The first I/O port, P1, on the rack interface processor 130, has eight terminals P10-P17 through which eight data bits are input or output. The least significant terminals P10-P13 are connected through a four-line slot address bus 147 to four inputs 148 on a four-line-to-sixteen-line decoder 149. The decoder 149 has sixteen outputs 150 for connection to sixteen corresponding slots "0-15" in the I/O interface rack 16 to form the slot enable bus 43. In this embodiment, outputs 150 would be connected only to slots "0-3" in the first I/O interface rack 16. The four-bit code generated at output terminals P10-P13 causes one of the sixteen leads in the slot enable bus 43 to go low, thereby enabling one of the sixteen I/O modules in the I/O interface rack.

Terminal P14 on the rack processor 130 is connected through a rack fault line 151 to a first input 152 on a rack fault NAND gate 153. This NAND gate 153 has a second input 154 which is connected through a pull-up resistor 155 to a +5-volt voltage source 156. An output 157 on the rack fault NAND gate 153 is connected through a light-emitting diode (LED) 158 and a pull-up resistor 159 to a +5-volt voltage source 160. The output 157 of the rack fault NAND gate 153 is also connected to an input 161 on a reset circuit 162, and an output 163 on the reset circuit 162 is connected to the INT input on the rack interface processor 130. A reset pushbutton 164 is connected to the reset circuit 162. A logic high voltage signal on the rack fault line 151 indicates a rack fault and causes a logic low voltage signal at the output 163 of the NAND gate 153. This signal activates the rack fault LED 158, which is part of a rack fault status indicator.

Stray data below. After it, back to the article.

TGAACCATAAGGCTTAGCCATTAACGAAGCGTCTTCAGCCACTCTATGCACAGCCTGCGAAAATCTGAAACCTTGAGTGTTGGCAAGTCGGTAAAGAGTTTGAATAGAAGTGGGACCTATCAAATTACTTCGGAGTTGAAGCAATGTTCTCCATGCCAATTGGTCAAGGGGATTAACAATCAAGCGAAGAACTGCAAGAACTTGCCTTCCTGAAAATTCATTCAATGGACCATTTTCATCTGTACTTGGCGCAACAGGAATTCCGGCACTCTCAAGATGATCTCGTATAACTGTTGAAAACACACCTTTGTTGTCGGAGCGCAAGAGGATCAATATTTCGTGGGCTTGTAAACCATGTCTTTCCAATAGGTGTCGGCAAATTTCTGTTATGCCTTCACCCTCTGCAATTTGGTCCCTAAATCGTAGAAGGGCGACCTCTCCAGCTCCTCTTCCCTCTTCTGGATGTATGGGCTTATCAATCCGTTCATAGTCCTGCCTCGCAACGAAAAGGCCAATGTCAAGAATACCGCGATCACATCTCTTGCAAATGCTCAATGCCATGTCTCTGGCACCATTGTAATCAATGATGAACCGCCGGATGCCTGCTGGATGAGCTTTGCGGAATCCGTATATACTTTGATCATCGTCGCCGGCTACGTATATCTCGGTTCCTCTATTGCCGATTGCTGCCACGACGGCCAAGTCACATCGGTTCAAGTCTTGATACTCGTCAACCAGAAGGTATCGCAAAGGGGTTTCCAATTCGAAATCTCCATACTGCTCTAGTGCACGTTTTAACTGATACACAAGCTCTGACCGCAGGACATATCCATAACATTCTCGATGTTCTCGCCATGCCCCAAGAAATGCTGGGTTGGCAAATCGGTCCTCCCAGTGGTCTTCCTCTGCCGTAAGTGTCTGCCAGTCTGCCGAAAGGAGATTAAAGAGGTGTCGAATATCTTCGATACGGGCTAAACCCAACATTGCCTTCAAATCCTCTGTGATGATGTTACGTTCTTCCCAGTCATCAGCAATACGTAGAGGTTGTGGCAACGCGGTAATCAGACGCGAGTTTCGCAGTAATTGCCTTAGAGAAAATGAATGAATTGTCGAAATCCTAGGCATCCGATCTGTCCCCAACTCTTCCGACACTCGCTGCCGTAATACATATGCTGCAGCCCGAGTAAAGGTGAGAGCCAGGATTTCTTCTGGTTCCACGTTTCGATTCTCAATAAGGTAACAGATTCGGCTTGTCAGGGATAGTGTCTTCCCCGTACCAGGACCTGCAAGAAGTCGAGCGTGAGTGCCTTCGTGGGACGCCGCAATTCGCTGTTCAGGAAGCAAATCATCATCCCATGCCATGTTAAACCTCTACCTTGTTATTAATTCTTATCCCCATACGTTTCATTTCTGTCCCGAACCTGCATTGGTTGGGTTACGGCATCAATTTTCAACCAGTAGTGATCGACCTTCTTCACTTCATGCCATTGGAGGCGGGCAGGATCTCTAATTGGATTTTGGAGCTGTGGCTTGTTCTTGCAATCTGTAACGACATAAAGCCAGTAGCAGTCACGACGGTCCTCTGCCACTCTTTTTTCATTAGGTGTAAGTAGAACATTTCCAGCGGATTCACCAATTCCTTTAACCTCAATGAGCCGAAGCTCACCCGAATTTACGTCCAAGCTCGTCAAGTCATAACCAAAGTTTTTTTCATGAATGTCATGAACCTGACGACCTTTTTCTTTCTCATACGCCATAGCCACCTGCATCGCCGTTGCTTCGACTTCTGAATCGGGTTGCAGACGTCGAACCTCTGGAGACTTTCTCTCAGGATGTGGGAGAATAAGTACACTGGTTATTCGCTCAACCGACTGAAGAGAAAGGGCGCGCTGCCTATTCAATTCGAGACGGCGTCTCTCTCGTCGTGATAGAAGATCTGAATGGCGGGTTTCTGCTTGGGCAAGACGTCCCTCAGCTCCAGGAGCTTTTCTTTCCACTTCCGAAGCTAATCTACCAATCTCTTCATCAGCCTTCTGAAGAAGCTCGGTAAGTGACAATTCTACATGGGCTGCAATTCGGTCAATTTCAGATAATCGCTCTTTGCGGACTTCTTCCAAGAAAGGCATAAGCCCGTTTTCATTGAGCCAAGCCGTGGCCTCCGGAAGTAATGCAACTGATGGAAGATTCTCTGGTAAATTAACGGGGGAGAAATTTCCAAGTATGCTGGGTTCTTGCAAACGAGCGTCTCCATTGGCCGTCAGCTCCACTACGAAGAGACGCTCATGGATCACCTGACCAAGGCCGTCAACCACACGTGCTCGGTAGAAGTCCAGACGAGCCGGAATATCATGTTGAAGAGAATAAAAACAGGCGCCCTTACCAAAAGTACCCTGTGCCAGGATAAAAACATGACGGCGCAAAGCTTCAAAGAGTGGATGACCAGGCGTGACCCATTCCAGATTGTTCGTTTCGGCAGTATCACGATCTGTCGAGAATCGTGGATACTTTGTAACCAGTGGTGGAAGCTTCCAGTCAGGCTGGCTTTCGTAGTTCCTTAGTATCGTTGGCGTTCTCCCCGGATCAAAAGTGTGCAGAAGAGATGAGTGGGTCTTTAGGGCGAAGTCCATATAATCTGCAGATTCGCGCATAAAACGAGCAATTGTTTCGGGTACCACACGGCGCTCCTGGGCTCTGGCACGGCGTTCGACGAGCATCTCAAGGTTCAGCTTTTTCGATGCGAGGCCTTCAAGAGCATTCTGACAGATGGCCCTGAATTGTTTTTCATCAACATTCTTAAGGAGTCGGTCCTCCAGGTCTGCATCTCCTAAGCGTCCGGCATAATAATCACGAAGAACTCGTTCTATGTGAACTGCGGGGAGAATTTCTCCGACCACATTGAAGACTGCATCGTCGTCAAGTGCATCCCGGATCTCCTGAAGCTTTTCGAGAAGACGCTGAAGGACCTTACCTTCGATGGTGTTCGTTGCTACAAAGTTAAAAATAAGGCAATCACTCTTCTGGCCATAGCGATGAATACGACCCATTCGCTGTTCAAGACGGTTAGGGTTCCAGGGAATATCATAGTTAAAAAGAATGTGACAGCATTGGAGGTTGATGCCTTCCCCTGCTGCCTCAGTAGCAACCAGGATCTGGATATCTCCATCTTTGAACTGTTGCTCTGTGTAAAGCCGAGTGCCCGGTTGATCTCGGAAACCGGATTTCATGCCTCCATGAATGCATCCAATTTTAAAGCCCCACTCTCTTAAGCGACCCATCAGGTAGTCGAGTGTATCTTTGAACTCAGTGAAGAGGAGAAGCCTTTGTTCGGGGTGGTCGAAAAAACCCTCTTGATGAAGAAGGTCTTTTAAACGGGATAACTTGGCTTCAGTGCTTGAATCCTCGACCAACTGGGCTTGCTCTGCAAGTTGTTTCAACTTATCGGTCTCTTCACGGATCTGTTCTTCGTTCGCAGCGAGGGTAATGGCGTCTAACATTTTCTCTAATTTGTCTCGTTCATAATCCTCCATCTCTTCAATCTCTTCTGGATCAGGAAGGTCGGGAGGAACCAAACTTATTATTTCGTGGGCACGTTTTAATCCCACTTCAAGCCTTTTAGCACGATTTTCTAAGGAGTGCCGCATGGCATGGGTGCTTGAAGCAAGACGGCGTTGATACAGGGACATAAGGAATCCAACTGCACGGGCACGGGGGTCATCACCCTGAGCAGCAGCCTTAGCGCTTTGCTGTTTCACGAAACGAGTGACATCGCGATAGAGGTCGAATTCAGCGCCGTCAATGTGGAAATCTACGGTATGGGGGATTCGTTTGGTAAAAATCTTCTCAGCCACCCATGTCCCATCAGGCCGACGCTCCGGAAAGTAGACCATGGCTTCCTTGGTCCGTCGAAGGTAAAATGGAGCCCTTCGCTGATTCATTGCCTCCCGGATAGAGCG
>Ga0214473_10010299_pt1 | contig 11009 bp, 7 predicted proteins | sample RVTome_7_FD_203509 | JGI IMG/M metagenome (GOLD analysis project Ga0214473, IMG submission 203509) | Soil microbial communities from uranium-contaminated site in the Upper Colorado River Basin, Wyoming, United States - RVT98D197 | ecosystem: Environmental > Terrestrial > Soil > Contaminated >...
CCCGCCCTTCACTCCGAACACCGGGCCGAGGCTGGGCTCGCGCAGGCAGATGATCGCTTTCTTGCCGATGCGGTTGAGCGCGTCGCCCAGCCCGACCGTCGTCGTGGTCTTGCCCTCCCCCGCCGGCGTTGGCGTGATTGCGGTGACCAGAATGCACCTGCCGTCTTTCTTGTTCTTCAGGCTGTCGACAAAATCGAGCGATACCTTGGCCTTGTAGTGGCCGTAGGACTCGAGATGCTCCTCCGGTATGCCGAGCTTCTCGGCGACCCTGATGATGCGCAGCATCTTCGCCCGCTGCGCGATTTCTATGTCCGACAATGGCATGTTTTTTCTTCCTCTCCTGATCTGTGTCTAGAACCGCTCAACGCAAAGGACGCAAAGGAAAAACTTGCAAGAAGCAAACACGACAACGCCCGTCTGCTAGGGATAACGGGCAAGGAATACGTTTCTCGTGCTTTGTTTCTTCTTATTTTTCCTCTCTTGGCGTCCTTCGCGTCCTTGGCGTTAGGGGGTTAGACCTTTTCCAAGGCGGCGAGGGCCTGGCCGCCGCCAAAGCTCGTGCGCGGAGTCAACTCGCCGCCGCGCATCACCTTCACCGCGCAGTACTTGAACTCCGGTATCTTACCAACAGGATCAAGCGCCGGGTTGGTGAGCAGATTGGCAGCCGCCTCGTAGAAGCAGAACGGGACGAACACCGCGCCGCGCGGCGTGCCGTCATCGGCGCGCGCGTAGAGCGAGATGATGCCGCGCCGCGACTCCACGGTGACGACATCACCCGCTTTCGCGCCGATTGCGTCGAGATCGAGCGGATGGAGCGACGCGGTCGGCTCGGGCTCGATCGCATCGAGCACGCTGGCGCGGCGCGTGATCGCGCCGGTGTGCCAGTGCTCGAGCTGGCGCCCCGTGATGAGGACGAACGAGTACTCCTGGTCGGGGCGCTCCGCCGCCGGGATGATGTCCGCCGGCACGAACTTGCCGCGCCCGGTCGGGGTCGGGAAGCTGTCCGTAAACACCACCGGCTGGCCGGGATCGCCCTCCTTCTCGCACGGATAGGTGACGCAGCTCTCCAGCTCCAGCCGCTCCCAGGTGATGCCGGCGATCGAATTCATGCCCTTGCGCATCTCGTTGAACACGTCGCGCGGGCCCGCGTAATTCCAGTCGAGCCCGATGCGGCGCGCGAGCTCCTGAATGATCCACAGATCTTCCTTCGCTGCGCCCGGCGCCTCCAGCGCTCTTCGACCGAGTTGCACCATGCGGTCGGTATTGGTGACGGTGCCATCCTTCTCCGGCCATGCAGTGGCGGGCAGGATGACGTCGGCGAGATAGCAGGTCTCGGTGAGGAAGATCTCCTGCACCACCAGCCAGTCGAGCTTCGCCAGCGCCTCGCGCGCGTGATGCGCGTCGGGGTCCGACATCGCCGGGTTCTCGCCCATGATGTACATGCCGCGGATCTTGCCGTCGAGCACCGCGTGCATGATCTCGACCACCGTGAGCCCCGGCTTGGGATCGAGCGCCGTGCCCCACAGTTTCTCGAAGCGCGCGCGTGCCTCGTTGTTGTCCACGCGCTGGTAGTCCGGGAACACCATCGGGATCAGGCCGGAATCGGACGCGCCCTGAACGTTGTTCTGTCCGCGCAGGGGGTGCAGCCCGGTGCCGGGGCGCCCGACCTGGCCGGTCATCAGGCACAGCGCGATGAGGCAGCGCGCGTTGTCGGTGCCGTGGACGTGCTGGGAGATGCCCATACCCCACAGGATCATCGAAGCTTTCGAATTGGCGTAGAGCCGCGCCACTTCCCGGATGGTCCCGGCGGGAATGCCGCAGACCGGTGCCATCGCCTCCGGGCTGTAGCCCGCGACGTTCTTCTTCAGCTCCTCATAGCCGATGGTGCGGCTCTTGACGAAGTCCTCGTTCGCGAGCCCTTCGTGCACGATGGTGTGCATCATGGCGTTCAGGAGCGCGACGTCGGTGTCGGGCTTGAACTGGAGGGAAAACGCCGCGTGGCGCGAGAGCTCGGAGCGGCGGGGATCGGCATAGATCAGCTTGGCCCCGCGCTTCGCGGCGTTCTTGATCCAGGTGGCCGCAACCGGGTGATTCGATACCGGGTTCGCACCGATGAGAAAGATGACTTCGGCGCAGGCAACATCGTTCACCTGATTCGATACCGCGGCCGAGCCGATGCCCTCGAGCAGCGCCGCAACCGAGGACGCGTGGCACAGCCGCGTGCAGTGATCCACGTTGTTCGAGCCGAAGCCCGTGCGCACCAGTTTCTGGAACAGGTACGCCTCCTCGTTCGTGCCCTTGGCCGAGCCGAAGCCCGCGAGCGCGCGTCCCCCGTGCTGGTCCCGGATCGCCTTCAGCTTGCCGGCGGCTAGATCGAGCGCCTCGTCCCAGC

The rack fault indication signal is also applied to the reset circuit 160 which is shown in more detail in FIG. 8. The input 161 on the reset circuit 162 is connected through an inverter 165 to a first input 166 on a reset NAND gate 167 of the open-collector type. An output 168 on this NAND gate 167 is connected through a pull-up resistor 169 to a +5-volt voltage source 170 and a second input 171 on the reset NAND gate 167 is connected to a collector of an NPN transistor 172. This collector is also connected through a pull-up resistor 173 to a +5-volt voltage source 174. The emitter of the NPN transistor 172 is connected to a circuit ground and the base of the NPN transistor 172 is connected through two resistors 175 and 176 to the anode of a diode 177. A biasing resistor 178 is also connected between the base of the NPN transistor 172 and ground to provide a bias voltage across the base-emitter junction of the NPN transistor 172. A grounded capacitor 179 is connected to the junction of the two resistors 175 and 176. Connected to the grounded plate of this capacitor 179 is a resistor 180 that is connected at its other end to one side of the pushbutton 164. The other side of the pushbutton 164 is connected to the cathode of the diode 177. The anode of the diode 177 is also connected through a pull-up resistor 181 to a +15-volt voltage source 182.